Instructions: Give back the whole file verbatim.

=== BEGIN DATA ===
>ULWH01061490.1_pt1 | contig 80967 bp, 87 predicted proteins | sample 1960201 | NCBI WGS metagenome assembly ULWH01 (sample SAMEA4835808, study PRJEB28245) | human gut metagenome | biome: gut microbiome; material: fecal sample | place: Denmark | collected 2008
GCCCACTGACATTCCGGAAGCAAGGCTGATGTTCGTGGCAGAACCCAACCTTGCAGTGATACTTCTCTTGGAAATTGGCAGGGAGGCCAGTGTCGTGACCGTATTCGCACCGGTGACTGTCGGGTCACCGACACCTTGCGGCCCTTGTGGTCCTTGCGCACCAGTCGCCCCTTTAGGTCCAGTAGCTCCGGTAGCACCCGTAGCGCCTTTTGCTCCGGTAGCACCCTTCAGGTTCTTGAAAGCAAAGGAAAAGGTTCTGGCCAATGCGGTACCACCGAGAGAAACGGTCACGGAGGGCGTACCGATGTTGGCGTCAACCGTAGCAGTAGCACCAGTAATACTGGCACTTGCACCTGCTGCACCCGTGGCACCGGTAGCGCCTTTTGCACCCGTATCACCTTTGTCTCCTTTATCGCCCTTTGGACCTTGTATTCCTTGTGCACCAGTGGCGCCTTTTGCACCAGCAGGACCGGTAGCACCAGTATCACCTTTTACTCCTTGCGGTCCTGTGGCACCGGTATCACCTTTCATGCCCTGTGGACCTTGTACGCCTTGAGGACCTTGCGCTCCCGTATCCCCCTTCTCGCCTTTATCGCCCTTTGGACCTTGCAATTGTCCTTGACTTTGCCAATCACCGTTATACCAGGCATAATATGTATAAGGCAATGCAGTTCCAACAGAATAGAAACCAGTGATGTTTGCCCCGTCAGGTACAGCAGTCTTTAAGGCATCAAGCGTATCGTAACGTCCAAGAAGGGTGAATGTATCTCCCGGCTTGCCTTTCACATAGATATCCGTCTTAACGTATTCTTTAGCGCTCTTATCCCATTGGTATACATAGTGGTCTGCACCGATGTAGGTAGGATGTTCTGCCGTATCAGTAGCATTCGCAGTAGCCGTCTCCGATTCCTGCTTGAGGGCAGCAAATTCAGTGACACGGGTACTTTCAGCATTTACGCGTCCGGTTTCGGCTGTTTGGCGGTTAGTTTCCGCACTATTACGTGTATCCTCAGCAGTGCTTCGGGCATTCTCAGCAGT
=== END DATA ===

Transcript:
>ULWH01061490.1_pt1 | contig 80967 bp, 87 predicted proteins | sample 1960201 | NCBI WGS metagenome assembly ULWH01 (sample SAMEA4835808, study PRJEB28245) | human gut metagenome | biome: gut microbiome; material: fecal sample | place: Denmark | collected 2008
GCCCACTGACATTCCGGAAGCAAGGCTGATGTTCGTGGCAGAACCCAACCTTGCAGTGATACTTCTCTTGGAAATTGGCAGGGAGGCCAGTGTCGTGACCGTATTCGCACCGGTGACTGTCGGGTCACCGACACCTTGCGGCCCTTGTGGTCCTTGCGCACCAGTCGCCCCTTTAGGTCCAGTAGCTCCGGTAGCACCCGTAGCGCCTTTTGCTCCGGTAGCACCCTTCAGGTTCTTGAAAGCAAAGGAAAAGGTTCTGGCCAATGCGGTACCACCGAGAGAAACGGTCACGGAGGGCGTACCGATGTTGGCGTCAACCGTAGCAGTAGCACCAGTAATACTGGCACTTGCACCTGCTGCACCCGTGGCACCGGTAGCGCCTTTTGCACCCGTATCACCTTTGTCTCCTTTATCGCCCTTTGGACCTTGTATTCCTTGTGCACCAGTGGCGCCTTTTGCACCAGCAGGACCGGTAGCACCAGTATCACCTTTTACTCCTTGCGGTCCTGTGGCACCGGTATCACCTTTCATGCCCTGTGGACCTTGTACGCCTTGAGGACCTTGCGCTCCCGTATCCCCCTTCTCGCCTTTATCGCCCTTTGGACCTTGCAATTGTCCTTGACTTTGCCAATCACCGTTATACCAGGCATAATATGTATAAGGCAATGCAGTTCCAACAGAATAGAAACCAGTGATGTTTGCCCCGTCAGGTACAGCAGTCTTTAAGGCATCAAGCGTATCGTAACGTCCAAGAAGGGTGAATGTATCTCCCGGCTTGCCTTTCACATAGATATCCGTCTTAACGTATTCTTTAGCGCTCTTATCCCATTGGTATACATAGTGGTCTGCACCGATGTAGGTAGGATGTTCTGCCGTATCAGTAGCATTCGCAGTAGCCGTCTCCGATTCCTGCTTGAGGGCAGCAAATTCAGTGACACGGGTACTTTCAGCATTTACGCGTCCGGTTTCGGCTGTTTGGCGGTTAGTTTCCGCACTATTACGTGTATCCTCAGCAGTGCTTCGGGCATTCTCAGCAGT